In Times Of Anxiety and Low Mood, Focusing On Past Successes Could Improve Decision-Making

By Emily Reynolds

When you’re going through a period of anxiety or depression it can be difficult to make decisions, whether those are significant life changes or more mundane, everyday choices about prioritising tasks or time management. And those with generalised anxiety disorder or mood disorders often report feeling uncomfortable with or distressed by feelings of uncertainty — which doesn’t help when you need to make a decision, big or small.

Now in a new study in the journal eLife, Christopher Gagne from UC Berkeley and colleagues find that people with higher levels of anxiety and depression are less able to adapt to fast-changing situations. But the authors suggest that with the right intervention there may be ways to not only mitigate this distress, but to help those with anxiety or depression make better decisions in the moment.

Participants were aged between 18 and 55; some had diagnoses of generalised anxiety disorder or major depressive disorder, some had symptoms of both or either disorder but no formal diagnosis, while others had no history of mental illness at all. Those taking medication were excluded from the study, as were those with other diagnoses including OCD, PTSD and bipolar disorder.

In the first study, after filling in measures related to anxiety, depression, worry and personality, 86 participants took part in a video game. In each round, they were asked to choose between two shapes: picking one shape resulted in a small monetary reward, while the other delivered an electric shock ranging from mild to moderate.

The task took place in two blocks — one stable, in which one shape was associated with a reward 75% of the time and the other 25% of the time, and one volatile, in which the shape with a higher probability of resulting in reward switched every twenty trials. In the volatile blocks, therefore, the participants had to keep adjusting their responses as the probabilities change..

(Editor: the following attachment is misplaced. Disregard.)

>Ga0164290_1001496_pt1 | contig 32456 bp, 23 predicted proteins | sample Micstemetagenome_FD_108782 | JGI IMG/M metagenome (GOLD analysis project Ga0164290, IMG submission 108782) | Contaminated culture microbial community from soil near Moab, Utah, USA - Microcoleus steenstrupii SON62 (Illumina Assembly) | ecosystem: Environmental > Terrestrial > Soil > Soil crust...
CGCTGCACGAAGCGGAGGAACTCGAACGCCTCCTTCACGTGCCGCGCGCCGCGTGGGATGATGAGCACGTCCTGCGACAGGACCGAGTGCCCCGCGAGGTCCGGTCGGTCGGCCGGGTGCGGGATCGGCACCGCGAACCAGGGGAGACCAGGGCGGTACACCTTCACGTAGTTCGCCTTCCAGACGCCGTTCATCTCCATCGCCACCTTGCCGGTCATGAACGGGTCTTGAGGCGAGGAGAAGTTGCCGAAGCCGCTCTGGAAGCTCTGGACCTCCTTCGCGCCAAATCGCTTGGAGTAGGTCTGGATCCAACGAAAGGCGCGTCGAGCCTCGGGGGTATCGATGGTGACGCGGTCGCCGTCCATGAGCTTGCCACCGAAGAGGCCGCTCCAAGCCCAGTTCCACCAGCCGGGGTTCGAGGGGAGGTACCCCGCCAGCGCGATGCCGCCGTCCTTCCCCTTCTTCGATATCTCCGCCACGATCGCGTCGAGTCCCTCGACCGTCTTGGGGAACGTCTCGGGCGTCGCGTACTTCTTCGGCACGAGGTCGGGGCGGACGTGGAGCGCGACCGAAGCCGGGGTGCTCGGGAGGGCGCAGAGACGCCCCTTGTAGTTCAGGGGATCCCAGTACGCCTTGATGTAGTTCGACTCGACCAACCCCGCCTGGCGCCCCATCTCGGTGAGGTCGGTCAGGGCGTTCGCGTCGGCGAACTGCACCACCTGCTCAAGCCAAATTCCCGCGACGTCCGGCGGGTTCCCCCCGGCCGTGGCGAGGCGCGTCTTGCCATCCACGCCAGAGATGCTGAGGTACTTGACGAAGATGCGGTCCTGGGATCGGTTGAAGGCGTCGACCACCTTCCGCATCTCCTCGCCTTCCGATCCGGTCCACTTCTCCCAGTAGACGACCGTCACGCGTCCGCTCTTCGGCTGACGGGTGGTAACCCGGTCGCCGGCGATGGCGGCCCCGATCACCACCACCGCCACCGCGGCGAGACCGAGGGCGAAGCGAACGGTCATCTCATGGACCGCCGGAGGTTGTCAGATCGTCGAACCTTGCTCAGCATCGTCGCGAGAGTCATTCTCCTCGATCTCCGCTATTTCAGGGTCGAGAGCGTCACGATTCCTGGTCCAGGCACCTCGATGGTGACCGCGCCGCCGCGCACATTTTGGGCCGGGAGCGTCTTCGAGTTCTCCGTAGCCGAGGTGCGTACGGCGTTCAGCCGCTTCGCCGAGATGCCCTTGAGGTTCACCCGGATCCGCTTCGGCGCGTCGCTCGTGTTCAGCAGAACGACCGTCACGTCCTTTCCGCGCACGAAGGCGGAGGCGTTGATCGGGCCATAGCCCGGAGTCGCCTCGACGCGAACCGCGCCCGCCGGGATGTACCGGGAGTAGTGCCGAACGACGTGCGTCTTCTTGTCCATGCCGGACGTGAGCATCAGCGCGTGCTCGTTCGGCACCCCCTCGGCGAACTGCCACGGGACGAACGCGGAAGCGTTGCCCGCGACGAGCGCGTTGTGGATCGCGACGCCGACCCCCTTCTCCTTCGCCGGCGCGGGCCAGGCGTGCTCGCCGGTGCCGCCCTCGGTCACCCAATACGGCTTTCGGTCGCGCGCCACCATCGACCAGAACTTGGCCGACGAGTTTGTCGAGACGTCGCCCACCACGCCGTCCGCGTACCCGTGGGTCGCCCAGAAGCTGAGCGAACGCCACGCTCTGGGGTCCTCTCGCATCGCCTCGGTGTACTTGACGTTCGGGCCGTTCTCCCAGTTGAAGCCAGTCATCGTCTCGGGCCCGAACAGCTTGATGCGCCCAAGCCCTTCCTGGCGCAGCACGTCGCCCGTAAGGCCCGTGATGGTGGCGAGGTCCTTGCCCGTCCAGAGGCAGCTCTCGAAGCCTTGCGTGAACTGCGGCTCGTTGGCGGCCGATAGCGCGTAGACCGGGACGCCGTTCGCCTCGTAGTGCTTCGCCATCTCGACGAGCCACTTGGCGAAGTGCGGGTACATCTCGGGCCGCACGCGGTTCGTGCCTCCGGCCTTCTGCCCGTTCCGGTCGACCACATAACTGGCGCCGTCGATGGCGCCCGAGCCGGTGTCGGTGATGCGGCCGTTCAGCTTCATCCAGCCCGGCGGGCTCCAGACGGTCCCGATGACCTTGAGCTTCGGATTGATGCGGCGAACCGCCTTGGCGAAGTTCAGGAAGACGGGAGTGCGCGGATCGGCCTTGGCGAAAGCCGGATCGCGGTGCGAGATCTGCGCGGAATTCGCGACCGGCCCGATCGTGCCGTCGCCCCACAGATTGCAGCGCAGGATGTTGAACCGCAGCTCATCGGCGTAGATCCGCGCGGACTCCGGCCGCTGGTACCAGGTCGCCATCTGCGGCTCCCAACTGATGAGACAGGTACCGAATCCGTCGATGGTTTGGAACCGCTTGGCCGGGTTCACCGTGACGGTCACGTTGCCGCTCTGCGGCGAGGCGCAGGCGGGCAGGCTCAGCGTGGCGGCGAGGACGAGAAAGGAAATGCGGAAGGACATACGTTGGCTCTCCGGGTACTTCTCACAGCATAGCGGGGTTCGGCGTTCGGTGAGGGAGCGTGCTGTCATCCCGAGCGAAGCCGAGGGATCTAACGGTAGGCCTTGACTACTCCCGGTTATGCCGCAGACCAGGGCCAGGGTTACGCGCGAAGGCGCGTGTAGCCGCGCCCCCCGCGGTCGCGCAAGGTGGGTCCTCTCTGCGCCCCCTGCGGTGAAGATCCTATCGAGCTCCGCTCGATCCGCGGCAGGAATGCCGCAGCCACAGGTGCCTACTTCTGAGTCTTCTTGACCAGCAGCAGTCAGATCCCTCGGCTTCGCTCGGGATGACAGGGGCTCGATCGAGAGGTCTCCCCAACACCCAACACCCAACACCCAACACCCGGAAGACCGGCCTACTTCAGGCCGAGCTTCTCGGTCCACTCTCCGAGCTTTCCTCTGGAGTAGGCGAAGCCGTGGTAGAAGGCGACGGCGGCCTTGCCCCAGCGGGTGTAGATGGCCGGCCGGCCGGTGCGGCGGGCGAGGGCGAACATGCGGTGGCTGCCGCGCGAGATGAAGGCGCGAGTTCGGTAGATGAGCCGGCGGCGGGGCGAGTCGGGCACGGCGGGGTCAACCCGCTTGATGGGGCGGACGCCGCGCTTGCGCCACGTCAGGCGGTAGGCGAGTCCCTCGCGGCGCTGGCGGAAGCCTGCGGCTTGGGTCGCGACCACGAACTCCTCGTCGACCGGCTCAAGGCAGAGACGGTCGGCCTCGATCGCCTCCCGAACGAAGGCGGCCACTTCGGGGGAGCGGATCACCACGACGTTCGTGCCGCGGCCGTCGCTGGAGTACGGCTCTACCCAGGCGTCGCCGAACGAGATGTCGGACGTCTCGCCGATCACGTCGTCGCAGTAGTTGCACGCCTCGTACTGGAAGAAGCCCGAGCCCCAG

Those participants who either had a diagnosis of depression or anxiety, or who exhibited higher levels of associated symptoms, were slower to adjust their responses to the changes in probabilities. This suggests that mood disorders are associated with difficulties making decisions in changing circumstances.

A second experiment replicated the first — only this time, instead of being shocked when they chose the wrong shape, participants lost money. And, again, results showed that those with symptoms of anxiety or depression were slower to adapt to changing rules in the face of unpredictability.

So what does this mean for those with anxiety and depression when faced with a big decision? Senior author Sonia Bishop argues that those participants who adapted quickly did so because of their emotional resilience. “Emotionally resilient people tend to focus on what gave them a good outcome, and in many real-world situations that might be key to learning to make good decisions,” she says. Bishop’s previous research has found similar results: in one 2015 study, those with anxiety were more likely to make mistakes in decision-making in rapidly changing circumstances, while those with low levels of anxiety were able to quickly adapt to the task.

The team suggests that cognitive-based therapies which encourage people to focus on past successes rather than failures could therefore be a useful behavioural intervention, making those difficult decisions that bit less tricky.

Impaired adaptation of learning to contingency volatility in internalizing psychopathology

Emily Reynolds is a staff writer at BPS Research Digest